AM: Contrary to many other bands plagued with frequent line-up changes, Dynazty’s line-up has been stable for years now. Do you think this kind of stability affects the band’s artistic growth in any way?

Nils Molin: For sure. There’s such a strong bond in this band, and has been for years now. We know each other in and out and have so much fun together. This couldn’t possibly be a negative.

AM: Do you think The Dark Delight could be described as a concept album? What do you think may be the titular “dark delight” of the modern world?

Nils Molin: I wouldn’t call The Dark Delight a concept album per se, although many themes re-occur and flow through the album. Temptation, self-reinvention, redemption etc… Oh, and if there is a “dark delight” of the modern world, it will definitely be social media (laughs) The song “Apex” is my take on how it is force to be reckoned with in terms of dumbing down a generation… 

AM: “The choice is mine and I choose to be free”, goes the lyrical ego in “The Man And The Elements” and it’s not the only song on the new release that explores the topic of personal freedom. Why do you think it’s discussed so often nowadays?

Nils Molin: Today, in the western part of the world, we have basically limitless options in terms of life choices. Yet, so many people still feel trapped and unable to find their true call in life. There are so many expectations of how we’re supposed to live life that many people are falling in between their own desires and the societal structures. This is to me “The Man versus The Elements”. Find and choose your own path, come hell or high water.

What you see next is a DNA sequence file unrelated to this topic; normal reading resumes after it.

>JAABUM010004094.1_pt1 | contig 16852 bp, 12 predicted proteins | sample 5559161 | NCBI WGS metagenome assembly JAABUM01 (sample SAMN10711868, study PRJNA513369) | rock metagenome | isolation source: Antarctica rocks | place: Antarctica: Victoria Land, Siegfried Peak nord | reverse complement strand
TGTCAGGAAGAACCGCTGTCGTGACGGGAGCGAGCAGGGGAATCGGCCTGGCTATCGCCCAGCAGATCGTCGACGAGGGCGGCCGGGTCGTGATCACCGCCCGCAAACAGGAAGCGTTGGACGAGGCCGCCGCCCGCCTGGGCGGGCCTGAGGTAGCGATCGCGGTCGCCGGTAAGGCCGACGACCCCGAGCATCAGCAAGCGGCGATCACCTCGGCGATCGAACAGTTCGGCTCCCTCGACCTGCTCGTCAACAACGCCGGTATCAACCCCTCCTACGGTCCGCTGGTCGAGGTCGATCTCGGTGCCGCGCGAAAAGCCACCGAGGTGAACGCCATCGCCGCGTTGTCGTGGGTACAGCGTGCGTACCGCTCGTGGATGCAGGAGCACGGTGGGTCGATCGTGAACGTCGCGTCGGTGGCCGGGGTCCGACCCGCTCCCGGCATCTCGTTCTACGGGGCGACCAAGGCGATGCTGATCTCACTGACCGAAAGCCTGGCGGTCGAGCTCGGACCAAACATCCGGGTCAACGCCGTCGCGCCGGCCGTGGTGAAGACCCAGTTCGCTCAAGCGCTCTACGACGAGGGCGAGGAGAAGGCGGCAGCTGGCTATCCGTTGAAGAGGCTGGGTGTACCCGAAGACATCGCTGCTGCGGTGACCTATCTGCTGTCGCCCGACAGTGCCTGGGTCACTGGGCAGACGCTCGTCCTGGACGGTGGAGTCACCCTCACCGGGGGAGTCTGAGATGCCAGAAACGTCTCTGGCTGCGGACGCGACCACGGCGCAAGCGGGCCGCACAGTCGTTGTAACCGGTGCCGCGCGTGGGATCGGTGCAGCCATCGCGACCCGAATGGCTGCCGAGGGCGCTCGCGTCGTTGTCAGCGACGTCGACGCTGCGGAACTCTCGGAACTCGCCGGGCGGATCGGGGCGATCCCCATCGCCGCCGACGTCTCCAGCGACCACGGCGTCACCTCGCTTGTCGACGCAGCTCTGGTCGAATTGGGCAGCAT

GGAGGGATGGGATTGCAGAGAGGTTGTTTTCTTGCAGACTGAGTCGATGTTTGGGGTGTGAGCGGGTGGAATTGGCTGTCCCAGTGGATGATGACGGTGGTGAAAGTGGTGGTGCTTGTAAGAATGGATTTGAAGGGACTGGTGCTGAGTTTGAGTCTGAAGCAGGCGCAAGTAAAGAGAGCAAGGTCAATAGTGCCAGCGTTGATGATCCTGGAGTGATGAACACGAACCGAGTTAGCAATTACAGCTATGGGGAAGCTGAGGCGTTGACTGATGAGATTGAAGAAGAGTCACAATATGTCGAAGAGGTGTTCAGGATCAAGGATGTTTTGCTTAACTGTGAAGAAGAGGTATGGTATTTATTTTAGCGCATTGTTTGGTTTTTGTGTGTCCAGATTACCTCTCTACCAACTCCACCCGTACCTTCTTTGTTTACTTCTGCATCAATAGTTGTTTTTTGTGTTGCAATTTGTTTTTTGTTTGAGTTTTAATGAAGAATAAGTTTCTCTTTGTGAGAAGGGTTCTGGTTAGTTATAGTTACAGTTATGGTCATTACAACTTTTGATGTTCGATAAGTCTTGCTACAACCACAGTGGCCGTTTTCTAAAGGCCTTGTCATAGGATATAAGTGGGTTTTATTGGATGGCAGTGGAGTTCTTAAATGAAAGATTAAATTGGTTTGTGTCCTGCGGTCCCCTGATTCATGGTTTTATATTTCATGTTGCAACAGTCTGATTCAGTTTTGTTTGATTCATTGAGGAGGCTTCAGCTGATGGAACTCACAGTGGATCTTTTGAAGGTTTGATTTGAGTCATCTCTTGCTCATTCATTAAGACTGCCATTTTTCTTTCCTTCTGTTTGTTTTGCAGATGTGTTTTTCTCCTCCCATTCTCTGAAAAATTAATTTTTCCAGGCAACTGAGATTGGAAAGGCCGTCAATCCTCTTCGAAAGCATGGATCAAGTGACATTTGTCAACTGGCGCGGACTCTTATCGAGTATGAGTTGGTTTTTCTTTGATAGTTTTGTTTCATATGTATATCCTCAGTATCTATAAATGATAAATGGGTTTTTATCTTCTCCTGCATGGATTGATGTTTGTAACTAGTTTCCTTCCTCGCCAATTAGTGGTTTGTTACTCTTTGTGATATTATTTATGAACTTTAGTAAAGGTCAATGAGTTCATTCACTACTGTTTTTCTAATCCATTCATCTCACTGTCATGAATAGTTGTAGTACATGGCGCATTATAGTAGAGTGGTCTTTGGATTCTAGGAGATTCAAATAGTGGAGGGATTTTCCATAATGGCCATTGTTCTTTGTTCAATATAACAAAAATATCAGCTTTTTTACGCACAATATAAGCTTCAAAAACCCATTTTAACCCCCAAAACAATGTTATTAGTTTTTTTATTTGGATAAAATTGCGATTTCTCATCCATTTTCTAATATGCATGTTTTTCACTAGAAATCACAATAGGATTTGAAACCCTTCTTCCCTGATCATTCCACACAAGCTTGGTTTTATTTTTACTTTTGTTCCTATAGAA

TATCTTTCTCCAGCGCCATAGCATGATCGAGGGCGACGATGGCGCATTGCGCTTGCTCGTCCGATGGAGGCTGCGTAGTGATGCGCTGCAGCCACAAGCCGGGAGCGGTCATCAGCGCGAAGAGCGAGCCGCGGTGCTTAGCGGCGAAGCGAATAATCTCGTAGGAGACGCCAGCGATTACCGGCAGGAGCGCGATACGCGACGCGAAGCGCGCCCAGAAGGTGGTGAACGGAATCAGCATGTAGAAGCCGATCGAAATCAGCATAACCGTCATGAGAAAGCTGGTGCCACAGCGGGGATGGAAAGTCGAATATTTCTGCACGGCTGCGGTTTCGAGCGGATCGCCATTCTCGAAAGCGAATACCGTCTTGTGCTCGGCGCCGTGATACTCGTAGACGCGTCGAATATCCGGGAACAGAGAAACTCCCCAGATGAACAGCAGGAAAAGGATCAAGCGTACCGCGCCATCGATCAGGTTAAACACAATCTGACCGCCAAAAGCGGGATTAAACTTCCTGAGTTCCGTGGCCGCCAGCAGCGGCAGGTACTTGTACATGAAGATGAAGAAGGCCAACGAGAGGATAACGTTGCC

AM: Surely one of the most important songs on the album is “Presence Of Mind”, and that’s not only because of it being a first single but also because of the message behind it. What was the inspiration behind the song?

Nils Molin: In terms of writing the overall music, the goal was to create a heavy and simplistic groove, layered with a melodic bomb of a chorus. In terms of lyrical themes, it deals with overcoming struggles through the force of changing your mindset. Overcome your demons, or succumb to them, stray from or stay on a destructive path. All is within the grasp of your mind.

AM: “The Black” seems to be a sequel to “The Grey” off 2018’s Firesign. What prompted such a reference, and was it planned from the early stages of working on the album?

Nils Molin: It is a sequel, yes. And that was the idea ever since the first instrumental drafts of the song was written. To me it just had a similar spirit to “The Grey”, which is where the idea to actually make it into a proper sequel originated from. We re-used some of the musical themes from “The Grey” and I wrote lyrics as a direct follow up to it. To me, it just seemed like a cool idea from the start. Not a lot of bands do this sort of things.

AM: While working on the album, do you limit your songwriting to certain themes and topics you find appropriate for the particular release? 

Nils Molin: When I write lyrics I don’t exclude anything. Whatever flows or connects with the song should be embraced. A while into the songwriting, though, the overall themes start to settle.

Tallee Savage – Savage Photography – Copyright 2019 ©

AM: There’s certain modern vibe to the sound on the album with tracks like “From Sound To Silence”. Are there any contemporary bands that you find particularly influential towards the band’s current sound?

Nils Molin: We love many contemporary bands active today and that will of course influence us, just like it would in the case of any other band. When it comes to our songwriting, though, it will always be a combination of elements from the past and modern era of Hard Rock and Metal. 

AM: The Dark Delight is also another album the band decided to produce themselves. What are the advantages of such a solution? Why did you decide to work with the renowned Danish producer/sound engineer Jacob Hansen at the mixing stage of the album?